In general, temperature patterns and respective skill scores are better reproduced than those regarding precipitation. The anomaly correlation coefficients for MME reach the best agreement values for each season and variable except for winter temperature. Different behaviours are found for the different skill scores; their high spatial variability suggests that smaller regions could perform better for a single variable or starting date. Seasonal forecast systems, despite some limitations, show an added value with respect to simple forecast approaches based on the climatology or persistence.

How to cite: Calì Quaglia, F., Terzago, S., and von Hardenberg, J.: Assessment of seasonal forecast skills of temperature and precipitation: a comparison of 5 different models over the Mediterranean region, EMS Annual Meeting 2021, online, 6–10 Sep 2021, EMS2021-168, https://doi.org/10.5194/ems2021-168, 2021.

Paolo Ruggieri, Marianna Benassi, Stefano Materia, Daniele Peano, Constantin Ardilouze, Lauriane Batté, and Silvio Gualdi

Seasonal climate predictions leverage on many predictable or persistent components of the Earth system that can modify the state of the atmosphere and of relant weather related variable such as temprature and precipitation. With a dominant role of the ocean, the land surface provides predictability through various mechanisms, including snow cover, with particular reference to Autumn snow cover over the Eurasian continent. The snow cover alters the energy exchange between land surface and atmosphere and induces a diabatic cooling that in turn can affect the atmosphere both locally and remotely. Lagged relationships between snow cover in Eurasia and atmospheric modes of variability in the Northern Hemisphere have been investigated and documented but are deemed to be non-stationary and climate models typically do not reproduce observed relationships with consensus. The role of Autumn Eurasian snow in recent dynamical seasonal forecasts is therefore unclear. In this study we assess the role of Eurasian snow cover in a set of 5 operational seasonal forecast system characterized by a large ensemble size and a high atmospheric and oceanic resolution. Results are compemented with a set of targeted idealised simulations with atmospheric general circulation models forced by different snow cover conditions. Forecast systems reproduce realistically regional changes of the surface energy balance associated with snow cover variability. Retrospective forecasts and idealised sensitivity experiments converge in identifying a coherent change of the circulation in the Northern Hemisphere. This is compatible with a lagged but fast feedback from the snow to the Arctic Oscillation trough a tropospheric pathway.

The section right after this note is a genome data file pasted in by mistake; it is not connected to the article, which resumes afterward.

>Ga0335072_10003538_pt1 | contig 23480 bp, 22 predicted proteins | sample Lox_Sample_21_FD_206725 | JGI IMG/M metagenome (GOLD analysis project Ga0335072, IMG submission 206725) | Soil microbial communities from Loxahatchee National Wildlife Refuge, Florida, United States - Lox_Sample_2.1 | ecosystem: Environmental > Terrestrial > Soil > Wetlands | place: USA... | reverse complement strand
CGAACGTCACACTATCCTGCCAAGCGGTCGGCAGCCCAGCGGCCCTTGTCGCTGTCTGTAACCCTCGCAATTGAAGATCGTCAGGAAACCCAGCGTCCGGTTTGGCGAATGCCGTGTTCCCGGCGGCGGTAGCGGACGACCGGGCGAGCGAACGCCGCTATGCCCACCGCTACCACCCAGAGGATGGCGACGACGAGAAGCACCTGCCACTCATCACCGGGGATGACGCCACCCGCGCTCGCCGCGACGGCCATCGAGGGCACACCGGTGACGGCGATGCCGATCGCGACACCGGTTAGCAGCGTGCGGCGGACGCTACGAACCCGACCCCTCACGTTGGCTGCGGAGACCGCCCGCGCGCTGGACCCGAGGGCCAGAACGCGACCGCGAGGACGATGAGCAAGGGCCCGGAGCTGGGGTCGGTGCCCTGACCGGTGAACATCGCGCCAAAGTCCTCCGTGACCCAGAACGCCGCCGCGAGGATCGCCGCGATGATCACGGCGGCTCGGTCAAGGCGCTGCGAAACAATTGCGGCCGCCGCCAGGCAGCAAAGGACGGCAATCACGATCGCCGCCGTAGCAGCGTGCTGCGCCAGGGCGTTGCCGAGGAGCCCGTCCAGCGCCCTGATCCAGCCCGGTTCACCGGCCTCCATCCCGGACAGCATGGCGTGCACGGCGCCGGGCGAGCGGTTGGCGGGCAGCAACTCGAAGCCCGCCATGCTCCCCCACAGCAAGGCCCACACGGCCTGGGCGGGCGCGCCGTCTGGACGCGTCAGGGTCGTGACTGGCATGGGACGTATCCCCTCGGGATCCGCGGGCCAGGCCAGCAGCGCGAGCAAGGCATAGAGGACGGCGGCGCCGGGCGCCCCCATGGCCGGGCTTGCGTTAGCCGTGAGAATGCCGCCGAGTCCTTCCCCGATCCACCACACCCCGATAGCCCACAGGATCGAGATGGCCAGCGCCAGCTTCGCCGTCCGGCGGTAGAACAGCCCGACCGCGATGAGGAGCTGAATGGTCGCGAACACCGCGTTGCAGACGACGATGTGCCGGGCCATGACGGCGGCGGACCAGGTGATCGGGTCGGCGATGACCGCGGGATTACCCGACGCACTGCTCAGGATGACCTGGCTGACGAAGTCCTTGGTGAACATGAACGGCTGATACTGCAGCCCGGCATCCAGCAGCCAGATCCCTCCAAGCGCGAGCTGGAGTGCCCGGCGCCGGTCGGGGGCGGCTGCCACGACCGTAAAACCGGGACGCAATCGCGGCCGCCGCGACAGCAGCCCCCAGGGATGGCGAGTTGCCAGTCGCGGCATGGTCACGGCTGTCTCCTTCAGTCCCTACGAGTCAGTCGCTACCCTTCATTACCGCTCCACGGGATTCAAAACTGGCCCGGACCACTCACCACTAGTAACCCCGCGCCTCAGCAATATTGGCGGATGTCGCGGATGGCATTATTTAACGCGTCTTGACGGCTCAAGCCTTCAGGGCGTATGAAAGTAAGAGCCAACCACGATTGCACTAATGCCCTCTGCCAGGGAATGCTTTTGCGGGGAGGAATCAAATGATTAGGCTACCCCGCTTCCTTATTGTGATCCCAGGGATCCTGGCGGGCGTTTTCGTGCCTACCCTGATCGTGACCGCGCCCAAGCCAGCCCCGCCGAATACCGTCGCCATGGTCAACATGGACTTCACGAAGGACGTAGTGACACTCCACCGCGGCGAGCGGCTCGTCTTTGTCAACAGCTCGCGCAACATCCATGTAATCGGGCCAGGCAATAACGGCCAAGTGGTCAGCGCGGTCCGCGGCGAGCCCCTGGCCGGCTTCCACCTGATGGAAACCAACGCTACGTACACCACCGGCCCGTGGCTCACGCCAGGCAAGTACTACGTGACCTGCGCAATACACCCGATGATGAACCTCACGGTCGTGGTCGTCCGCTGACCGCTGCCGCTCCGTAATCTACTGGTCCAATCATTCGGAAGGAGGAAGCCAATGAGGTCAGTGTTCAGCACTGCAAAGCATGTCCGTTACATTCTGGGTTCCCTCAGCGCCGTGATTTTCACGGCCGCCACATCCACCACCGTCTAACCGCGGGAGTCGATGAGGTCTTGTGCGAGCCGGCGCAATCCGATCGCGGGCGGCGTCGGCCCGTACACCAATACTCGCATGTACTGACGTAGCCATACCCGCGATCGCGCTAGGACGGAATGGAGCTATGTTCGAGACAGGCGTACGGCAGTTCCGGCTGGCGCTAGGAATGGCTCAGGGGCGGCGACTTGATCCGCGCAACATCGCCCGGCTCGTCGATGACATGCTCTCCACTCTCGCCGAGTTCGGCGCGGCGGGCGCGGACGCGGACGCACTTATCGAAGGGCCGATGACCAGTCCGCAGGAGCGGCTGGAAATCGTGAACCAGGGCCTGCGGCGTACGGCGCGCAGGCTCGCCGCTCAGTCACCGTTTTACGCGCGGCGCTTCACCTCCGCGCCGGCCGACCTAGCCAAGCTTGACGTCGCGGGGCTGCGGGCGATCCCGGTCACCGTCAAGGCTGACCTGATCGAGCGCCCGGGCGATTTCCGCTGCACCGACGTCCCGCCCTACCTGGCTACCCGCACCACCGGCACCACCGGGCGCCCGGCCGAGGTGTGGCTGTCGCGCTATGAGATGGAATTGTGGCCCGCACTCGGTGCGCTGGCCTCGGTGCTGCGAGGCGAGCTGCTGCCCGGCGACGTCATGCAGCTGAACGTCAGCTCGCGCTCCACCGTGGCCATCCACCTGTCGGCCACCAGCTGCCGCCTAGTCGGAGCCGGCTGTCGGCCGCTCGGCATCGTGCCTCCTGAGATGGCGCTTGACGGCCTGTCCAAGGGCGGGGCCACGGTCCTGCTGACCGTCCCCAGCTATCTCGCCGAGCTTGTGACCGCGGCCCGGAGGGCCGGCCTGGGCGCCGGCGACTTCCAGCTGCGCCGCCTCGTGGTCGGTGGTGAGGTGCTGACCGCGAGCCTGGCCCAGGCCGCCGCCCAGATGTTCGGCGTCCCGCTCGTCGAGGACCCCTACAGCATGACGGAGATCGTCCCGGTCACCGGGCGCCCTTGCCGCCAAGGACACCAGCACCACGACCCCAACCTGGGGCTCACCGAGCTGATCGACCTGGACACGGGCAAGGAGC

How to cite: Ruggieri, P., Benassi, M., Materia, S., Peano, D., Ardilouze, C., Batté, L., and Gualdi, S.: On the role of Eurasian autumn snow cover in dynamical seasonal predictions, EMS Annual Meeting 2021, online, 6–10 Sep 2021, EMS2021-192, https://doi.org/10.5194/ems2021-192, 2021.

Bianca Mezzina, Javier García-Serrano, Ileana Bladé, Froila M. Palmeiro, Lauriane Batté, Constantin Ardilouze, Marianna Benassi, and Silvio Gualdi

El Niño-Southern Oscillation (ENSO) is known to affect the Northern Hemisphere tropospheric circulation in late-winter (January–March), but whether El Niño and La Niña lead to symmetric impacts and with the same underlying dynamics remains unclear, particularly in the North Atlantic. Three state-of-the-art atmospheric models forced by symmetric anomalous sea surface temperature (SST) patterns, mimicking strong ENSO events, are used to robustly diagnose symmetries and asymmetries in the extra-tropical ENSO response. Asymmetries arise in the sea-level pressure (SLP) response over the North Pacific and North Atlantic, as the response to La Niña tends to be weaker and shifted westward with respect to that of El Niño. The difference in amplitude can be traced back to the distinct energy available for the two ENSO phases associated with the non-linear diabatic heating response to the total SST field. The longitudinal shift is embedded into the large-scale Rossby wave train triggered from the tropical Pacific, as its anomalies in the upper troposphere show a similar westward displacement in La Niña compared to El Niño. To fully explain this shift, the response in tropical convection and the related anomalous upper-level divergence have to be considered together with the climatological vorticity gradient of the subtropical jet, i.e. diagnosing the tropical Rossby wave source. In the North Atlantic, the ENSO-forced SLP signal is a well-known dipole between middle and high latitudes, different from the North Atlantic Oscillation, whose asymmetry is not indicative of distinct mechanisms driving the teleconnection for El Niño and La Niña.